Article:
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05.11.23 Thursday
Tips on How to Protect the Future of Bowhunting
By: Bushmen Safaris

Here are some ideas on how to get involved and doing your part to contribute to the future of bowhunting in America.

Mentor Someone New

Mentor a new hunter and share your skills and advice. If you’re passionate about bowhunting and practice safe, legal tactics, you can introduce others to the sport by becoming a mentor. Taking new people bowhunting is a fun, rewarding and sustainable way to keep hunting relevant. Plus, you’re creating the next generation of bowhunters who can keep the tradition alive. State Wildlife and Fish & Game Departments hold hunts for youth as well as for people who have never hunted.

Volunteer For Habitat Work

If you care about the future of hunting, you can make a difference through hands-on habitat work. Volunteer to clean up public lands, plant native species, remove invasive species or work on other outdoor-related improvement projects, like wetland restoration or prescribed burns. Connect with your state wildlife agency or conservation organizations and learn about nearby opportunities.

Participate in a Conservation Fundraiser

If you want to get something in return when you give, look for a fundraiser that gives the proceeds to conservation programs or projects. For example, the National Wild Turkey Federation (NWTF) hosts numerous Conservation Cup Golf Scrambles across the country. People pay to play, and the funds funnel into habitat restoration projects. Look for similar opportunities, including State sponsored fun runs and food fundraisers that benefit the outdoors.

Help a Child

Children rely on adults to make decisions and buy hunting-related items. If you know a child who comes from a nonhunting background but is interested in hunting, offer to sponsor, or help them. Give the guardian funds or pay for the child’s hunter safety course, hunting clothes, license or hunting equipment. Alternatively, many State Wildlife Agencies, like the Kentucky Department of Fish & Wildlife Resources, allow people to sponsor a child interested in attending the department’s Conservation Camps and other events. Look for these opportunities near you.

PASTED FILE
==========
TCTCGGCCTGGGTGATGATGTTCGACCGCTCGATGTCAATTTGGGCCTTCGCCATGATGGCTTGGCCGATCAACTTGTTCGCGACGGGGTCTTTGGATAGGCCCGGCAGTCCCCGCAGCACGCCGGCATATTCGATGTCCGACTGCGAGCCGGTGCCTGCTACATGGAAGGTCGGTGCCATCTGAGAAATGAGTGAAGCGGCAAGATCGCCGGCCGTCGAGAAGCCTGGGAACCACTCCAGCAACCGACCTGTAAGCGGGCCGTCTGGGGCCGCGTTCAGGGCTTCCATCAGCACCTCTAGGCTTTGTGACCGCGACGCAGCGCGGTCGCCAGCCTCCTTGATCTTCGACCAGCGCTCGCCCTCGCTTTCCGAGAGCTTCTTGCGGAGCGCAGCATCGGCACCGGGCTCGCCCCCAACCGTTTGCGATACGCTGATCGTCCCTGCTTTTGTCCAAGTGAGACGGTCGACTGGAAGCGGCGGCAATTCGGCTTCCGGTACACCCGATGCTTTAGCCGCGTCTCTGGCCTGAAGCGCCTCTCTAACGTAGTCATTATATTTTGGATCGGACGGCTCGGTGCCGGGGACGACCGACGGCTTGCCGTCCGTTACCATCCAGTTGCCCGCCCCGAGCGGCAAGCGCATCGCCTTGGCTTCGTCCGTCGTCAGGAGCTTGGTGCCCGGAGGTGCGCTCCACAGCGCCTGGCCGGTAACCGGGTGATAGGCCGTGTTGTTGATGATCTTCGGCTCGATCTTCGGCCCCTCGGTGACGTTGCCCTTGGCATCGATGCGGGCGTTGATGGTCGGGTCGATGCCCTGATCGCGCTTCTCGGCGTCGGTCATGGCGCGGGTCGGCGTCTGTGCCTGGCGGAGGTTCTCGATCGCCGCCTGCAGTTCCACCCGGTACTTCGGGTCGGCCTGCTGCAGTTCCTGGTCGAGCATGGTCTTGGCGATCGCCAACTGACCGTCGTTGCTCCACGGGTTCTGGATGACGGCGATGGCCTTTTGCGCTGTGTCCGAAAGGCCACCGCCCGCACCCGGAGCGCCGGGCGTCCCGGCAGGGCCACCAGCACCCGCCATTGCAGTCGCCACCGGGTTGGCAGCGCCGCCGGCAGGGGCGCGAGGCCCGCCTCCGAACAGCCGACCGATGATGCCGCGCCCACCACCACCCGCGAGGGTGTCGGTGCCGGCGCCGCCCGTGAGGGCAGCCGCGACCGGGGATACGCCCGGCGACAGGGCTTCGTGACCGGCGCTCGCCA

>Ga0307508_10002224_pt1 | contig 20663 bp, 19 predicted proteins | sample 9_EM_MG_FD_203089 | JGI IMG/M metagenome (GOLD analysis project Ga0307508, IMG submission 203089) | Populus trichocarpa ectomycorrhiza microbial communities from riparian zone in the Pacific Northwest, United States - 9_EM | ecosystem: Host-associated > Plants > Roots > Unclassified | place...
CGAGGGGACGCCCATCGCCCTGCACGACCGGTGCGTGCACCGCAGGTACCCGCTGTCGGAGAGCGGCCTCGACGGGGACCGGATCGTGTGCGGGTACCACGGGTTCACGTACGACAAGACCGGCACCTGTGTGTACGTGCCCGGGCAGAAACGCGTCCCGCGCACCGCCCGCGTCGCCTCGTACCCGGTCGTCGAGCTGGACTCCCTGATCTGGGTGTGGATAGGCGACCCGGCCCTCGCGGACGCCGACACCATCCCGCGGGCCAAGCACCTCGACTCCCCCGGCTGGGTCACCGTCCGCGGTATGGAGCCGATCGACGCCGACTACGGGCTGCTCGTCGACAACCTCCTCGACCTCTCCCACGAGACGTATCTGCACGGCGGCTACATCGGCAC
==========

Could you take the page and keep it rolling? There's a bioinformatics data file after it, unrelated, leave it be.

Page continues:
Attend a Wildlife Organization Banquet

Conservation organizations like State Bowhunting & Archery Associations, the NWTF, Rocky Mountain Elk Foundation or National Deer Alliance have annual events and banquets. Proceeds from ticket sales, raffles and auction items are put toward hunting and conservation efforts. Attend these events for a fun evening or weekend outing while supporting your favorite pastime.

Positively Represent Hunting

Only 4% of the American population hunts, meaning the other 96% actively or casually watch, analyze and critique what hunters do at home and in the field. Represent hunting positively when you are Online and in person.

Abide by Hunting Rules and Be Courteous

Poachers put most hunters in a negative light. Always follow all hunting rules and regulations and do your part to ensure the public sees hunters acting responsibly. Be mindful of the impression you leave with others. It will impact the future of hunting.

Support Other Hunters

Whether someone hunts with a gun or a bow or one time or hundreds of times, they’re still a hunter. If other people participate legally, acknowledge, and support them. We’re all in this together.

Educate Nonhunters

You might know how hunters give back to — and get involved with — conservation, but your nonhunting peers might not. Spark a conversation and share all the ways hunting is good for wildlife and the environment.

Encourage Nonhunters to Support Hunting

Don’t stop there. After informing nonhunters about hunting’s benefits, ask and encourage them to support hunting. We need their support, approval, and votes from the nonhunting community if we want to continue hunting.

We are all about helping the future of bowhunting at Bushmen Safaris and have been archery only since 1986. Contact Dani Anderson-Baker at [email protected] or call 208.322.5902 to learn more about the bowhunting opportunities at Bushmen Safaris.

Portions of this article originally appeared on the website

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